Dying Constitutionalism and the Fourteenth Amendment

In a forthcoming essay, “Dying Constitutionalism and the Fourteenth Amendment,” Professor Ernest Young assesses how that amendment got “off track” from its promise of liberty and equality for black Americans shortly after its ratification, as evidenced by the rise of Jim Crow in the South and “consolidation” of racial discrimination in the North, and offers it as a “test case” for living constitutionalism. Young, the Alston & Bird Professor of Law and co-director of the Program in Public Law, writes that “the notion of a ‘living Constitution’ often rests on an implicit assumption that important constitutional values will ‘grow’ in such a way as to make the Constitution more attractive over time. But there are no guarantees: What can grow can also wither and die.” Young presented his essay as the 2018 Robert F. Boden Lecture at the Marquette University Law School on Sept. 20.

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Profs. Ernest Young

ABOUT Ernest Young

Professor Ernest Young is a leading authority on the constitutional law of federalism. He teaches constitutional law, federal courts, and foreign relations law. He also is an active commentator on foreign relations law, where he focuses on the interaction between domestic and supranational courts and the application of international law by domestic courts.

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Faculty

Faculty Spotlight

Research by Beskind, Skene, Vidmar and others indicates that type of crime alleged can increase jurors’ confidence in guilt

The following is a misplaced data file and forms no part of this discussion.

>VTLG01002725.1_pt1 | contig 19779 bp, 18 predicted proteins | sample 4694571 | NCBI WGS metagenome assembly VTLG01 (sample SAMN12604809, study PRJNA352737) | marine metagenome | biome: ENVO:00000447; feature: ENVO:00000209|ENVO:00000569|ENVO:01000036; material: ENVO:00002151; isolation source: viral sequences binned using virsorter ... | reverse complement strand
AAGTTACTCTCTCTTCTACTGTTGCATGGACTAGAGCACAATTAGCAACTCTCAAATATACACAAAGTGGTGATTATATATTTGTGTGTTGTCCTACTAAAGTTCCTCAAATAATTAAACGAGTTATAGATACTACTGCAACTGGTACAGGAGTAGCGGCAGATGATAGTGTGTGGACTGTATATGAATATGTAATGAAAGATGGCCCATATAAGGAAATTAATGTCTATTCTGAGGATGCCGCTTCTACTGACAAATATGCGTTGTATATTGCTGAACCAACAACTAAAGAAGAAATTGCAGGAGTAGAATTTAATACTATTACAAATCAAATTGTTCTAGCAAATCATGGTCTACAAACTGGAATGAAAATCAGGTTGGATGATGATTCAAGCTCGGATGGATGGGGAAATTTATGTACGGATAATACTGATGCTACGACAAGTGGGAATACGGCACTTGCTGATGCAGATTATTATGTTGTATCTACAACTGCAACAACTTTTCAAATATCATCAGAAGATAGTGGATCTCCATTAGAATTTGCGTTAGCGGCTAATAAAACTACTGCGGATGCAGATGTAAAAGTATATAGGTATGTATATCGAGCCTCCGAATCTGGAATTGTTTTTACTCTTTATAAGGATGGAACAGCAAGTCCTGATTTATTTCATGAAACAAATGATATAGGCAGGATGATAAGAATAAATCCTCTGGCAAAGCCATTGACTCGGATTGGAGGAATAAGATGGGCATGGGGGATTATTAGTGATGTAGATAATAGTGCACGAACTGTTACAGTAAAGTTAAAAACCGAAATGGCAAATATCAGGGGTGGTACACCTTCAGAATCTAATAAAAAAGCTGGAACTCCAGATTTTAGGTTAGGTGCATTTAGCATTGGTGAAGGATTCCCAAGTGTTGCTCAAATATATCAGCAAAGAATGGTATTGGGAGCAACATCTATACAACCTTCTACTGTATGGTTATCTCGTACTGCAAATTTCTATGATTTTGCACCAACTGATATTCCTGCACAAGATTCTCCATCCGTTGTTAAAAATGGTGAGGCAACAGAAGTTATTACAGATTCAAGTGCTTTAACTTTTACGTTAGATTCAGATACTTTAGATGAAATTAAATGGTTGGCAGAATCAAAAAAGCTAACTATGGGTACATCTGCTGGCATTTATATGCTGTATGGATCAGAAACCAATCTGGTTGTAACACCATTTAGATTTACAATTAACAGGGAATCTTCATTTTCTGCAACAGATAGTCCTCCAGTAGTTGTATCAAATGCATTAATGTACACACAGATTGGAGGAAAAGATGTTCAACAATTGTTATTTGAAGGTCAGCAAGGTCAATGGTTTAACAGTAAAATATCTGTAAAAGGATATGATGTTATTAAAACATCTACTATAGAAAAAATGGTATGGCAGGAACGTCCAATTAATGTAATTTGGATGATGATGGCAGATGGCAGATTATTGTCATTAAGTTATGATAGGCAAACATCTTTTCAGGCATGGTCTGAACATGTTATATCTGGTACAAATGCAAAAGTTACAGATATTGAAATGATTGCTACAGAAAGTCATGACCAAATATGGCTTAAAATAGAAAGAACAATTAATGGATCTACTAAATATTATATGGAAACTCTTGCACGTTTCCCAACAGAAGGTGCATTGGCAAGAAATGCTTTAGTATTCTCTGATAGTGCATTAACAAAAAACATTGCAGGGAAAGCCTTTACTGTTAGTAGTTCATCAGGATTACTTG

Researchers Beskind, Skene, and VidmarThe more severe a crime, the more evidence you should have to prove someone did it. But a new Duke study has shown that the type of alleged crime can increase jurors’ confidence in guilt.

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Recent Activities

  • George C. Christie
    Professor Christie was invited to deliver a lecture at the University of Athens Law School. His talk was entitled “Why It Is Impossible as Well to Try to Eliminate the Need for Judges to Exercise Practical Wisdom in Legal Decision Making.”
    (February 06, 2018)
  • Deborah A. DeMott
    On behalf of the Institute for the Fiduciary Standard, Professor DeMott organized a panel discussion and gave a presentation on “Is the SEC’s Proposed Regulation Best Interest a Suitable Best Interest Standard?” at Texas Tech University, Sept. 21, 2018. The event honored Harold Evensky, 2018 recipient of the Institute’s Frankel Fiduciary Prize.    
    (September 21, 2018)
  • Deborah A. DeMott
    Professor DeMott presented a paper, “Fiduciary Duties on the Thresholds of Agency Relationships,” at the workshop on Global Perspectives on Fiduciary Law, the Atara Kaufman Annual Conference on Law and Globalization, Radzyner Law School, IDC Herzliya. The Workshop was the first conference on fiduciary law held in Israel.
    (April 15, 2018)

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    Founded in 1993, the Center on Law, Ethics and National Security is an promotes education and discussion of the complex issues involved in national security, such as the legal and policy implications of the war on terror; U.S. relations with the International Criminal Court; humanitarian interventions; and role of contractors in military operations.

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    The Nicholas Institute for Environmental Policy Solutions engages with decision makers in government, the private sector, and the nonprofit community to develop innovative and nonpartisan solutions to critical environmental challenges.

 

 

Law Blogs

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